The aspen leaf is said to tremble, from shame and horror, because our Lord's cross was made of this wood. The fact is this: the leaf is broad, and placed on a long leaf-stalk so flexible as scarcely to be able to support it in an upright position. The upper part of the stalk, on which the play mainly depends, is flattened; and, being at right angles with the leaf, is peculiarly liable to be acted on by the least breath of air.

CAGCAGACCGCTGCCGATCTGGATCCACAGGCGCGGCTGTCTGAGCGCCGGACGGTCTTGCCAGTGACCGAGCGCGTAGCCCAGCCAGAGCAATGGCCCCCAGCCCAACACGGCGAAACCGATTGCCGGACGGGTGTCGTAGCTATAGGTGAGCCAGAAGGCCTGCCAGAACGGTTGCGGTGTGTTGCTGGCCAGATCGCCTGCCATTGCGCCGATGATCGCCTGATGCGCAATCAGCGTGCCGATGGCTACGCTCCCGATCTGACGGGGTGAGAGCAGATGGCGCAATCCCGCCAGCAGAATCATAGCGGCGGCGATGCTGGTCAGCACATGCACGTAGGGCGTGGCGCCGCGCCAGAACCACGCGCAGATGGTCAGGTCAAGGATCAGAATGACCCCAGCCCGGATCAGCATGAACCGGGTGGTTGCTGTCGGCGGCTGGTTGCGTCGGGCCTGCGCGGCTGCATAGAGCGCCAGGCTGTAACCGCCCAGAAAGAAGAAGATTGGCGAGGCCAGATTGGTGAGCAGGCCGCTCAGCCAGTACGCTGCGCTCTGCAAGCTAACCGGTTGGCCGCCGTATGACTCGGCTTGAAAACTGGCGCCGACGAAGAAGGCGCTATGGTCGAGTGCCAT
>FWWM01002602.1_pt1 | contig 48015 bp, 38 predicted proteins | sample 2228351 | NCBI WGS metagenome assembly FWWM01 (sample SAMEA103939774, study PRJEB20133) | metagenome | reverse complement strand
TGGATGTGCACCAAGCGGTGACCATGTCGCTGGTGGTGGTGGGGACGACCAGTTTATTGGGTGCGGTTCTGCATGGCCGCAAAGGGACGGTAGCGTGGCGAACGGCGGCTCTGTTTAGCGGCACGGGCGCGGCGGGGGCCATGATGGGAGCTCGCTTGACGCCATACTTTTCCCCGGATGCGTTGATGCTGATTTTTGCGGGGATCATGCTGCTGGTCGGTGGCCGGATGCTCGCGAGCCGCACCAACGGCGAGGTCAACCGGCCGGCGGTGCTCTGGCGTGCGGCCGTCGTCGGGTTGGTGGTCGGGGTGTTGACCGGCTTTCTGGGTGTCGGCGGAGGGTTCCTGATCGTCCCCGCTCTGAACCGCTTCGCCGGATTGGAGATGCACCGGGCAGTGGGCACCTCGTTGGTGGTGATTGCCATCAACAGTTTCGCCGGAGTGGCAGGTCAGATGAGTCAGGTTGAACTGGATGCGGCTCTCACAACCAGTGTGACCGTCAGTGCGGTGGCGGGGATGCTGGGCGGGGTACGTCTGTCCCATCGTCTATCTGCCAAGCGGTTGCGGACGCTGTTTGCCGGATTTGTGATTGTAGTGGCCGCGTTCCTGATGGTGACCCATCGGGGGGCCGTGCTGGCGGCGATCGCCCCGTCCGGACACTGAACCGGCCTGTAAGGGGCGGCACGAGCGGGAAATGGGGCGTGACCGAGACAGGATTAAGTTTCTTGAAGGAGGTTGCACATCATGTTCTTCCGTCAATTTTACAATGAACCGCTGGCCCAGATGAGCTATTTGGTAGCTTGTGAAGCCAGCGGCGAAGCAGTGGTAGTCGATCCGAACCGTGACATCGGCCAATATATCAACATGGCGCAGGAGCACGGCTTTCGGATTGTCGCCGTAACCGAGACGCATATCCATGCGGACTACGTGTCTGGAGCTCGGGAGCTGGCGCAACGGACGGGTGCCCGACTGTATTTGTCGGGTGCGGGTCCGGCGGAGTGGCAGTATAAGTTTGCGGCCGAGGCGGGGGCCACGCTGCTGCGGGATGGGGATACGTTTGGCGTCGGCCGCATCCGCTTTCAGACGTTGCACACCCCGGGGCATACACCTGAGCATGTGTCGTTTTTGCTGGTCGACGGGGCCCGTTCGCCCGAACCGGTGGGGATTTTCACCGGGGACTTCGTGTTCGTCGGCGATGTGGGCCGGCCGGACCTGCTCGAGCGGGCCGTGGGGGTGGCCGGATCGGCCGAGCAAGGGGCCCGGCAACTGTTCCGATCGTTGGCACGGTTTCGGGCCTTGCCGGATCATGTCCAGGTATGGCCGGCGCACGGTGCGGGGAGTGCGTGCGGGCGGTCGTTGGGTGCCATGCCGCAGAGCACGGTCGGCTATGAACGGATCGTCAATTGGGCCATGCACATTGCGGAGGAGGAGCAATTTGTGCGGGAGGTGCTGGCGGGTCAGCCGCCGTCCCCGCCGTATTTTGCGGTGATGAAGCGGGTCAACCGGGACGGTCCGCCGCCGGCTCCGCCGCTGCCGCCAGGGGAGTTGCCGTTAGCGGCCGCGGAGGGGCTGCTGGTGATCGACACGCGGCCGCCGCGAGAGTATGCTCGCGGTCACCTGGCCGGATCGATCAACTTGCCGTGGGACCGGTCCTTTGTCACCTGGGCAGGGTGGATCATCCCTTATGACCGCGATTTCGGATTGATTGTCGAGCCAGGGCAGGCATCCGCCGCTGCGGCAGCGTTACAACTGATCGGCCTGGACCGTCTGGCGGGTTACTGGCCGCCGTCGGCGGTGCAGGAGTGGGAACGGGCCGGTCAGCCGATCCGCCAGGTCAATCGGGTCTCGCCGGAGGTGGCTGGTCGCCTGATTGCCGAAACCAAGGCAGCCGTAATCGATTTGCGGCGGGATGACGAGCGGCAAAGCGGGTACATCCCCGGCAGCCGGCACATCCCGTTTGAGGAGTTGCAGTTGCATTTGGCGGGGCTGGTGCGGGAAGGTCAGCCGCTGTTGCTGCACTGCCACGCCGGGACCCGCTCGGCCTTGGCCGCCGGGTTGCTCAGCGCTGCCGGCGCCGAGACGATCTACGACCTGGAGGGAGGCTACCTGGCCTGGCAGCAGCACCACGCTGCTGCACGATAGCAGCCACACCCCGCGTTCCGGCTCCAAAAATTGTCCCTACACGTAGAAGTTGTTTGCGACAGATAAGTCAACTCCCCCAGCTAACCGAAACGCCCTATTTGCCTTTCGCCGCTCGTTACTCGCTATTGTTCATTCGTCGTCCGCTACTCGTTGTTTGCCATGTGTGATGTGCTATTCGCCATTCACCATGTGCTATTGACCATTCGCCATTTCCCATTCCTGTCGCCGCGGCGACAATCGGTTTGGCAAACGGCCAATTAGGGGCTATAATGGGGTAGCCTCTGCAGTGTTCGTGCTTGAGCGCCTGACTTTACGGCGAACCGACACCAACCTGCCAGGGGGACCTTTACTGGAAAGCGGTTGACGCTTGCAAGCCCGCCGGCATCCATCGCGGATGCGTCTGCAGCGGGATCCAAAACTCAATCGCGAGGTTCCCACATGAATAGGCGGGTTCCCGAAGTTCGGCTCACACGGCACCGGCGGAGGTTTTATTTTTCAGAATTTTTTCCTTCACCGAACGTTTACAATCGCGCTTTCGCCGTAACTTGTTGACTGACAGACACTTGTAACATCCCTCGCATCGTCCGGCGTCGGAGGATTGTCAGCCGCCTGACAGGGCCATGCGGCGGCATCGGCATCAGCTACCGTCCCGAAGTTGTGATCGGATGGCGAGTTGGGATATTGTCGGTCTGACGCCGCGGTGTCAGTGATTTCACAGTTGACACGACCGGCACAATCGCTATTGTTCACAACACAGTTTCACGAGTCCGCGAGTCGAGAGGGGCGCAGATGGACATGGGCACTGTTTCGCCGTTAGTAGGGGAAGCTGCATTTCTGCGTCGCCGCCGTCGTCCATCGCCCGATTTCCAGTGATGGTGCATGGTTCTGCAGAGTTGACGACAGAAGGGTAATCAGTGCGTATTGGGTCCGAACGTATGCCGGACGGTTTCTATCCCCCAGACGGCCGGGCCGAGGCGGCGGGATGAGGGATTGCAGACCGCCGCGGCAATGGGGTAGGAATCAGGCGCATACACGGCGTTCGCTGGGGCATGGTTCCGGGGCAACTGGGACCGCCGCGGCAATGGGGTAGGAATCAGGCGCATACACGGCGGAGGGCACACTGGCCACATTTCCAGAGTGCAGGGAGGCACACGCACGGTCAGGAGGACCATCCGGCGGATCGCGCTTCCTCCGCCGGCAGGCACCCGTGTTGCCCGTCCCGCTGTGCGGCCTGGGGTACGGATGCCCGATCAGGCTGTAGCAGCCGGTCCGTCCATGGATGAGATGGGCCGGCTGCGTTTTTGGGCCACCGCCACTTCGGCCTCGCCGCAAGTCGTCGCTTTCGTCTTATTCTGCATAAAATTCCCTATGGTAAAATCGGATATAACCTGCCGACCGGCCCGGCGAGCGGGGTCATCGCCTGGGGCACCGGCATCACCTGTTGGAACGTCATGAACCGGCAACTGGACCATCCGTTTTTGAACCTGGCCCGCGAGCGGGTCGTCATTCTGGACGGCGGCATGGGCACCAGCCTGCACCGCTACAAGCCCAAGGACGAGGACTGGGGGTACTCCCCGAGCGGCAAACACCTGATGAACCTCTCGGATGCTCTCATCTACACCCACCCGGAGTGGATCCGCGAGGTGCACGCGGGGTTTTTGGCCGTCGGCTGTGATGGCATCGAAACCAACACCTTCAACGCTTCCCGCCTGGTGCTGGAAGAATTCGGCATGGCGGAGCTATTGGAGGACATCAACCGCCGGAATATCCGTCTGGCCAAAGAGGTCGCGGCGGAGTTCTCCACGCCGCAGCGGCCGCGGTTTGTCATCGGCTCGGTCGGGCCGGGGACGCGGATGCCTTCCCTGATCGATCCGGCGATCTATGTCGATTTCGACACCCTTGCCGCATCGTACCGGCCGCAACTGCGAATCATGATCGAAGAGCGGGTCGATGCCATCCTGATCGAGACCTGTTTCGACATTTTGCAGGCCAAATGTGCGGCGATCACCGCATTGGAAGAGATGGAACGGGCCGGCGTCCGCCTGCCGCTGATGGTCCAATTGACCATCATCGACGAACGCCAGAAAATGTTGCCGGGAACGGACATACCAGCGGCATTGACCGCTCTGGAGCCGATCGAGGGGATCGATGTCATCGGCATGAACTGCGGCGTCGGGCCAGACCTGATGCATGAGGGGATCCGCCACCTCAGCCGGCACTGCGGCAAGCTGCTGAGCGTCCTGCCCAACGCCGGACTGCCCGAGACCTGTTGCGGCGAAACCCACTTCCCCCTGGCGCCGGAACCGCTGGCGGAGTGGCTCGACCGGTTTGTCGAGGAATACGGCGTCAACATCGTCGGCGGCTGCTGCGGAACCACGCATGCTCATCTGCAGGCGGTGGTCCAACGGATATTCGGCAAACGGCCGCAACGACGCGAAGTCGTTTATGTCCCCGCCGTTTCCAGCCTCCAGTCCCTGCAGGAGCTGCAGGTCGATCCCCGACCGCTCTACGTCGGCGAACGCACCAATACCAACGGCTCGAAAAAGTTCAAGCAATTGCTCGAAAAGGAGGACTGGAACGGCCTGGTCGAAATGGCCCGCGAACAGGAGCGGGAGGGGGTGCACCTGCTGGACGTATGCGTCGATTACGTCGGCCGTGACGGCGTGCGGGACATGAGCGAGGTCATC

“Those aspen leaves of theirs never leave wagging.” —
Source: Dictionary of Phrase and Fable, E. Cobham Brewer, 1894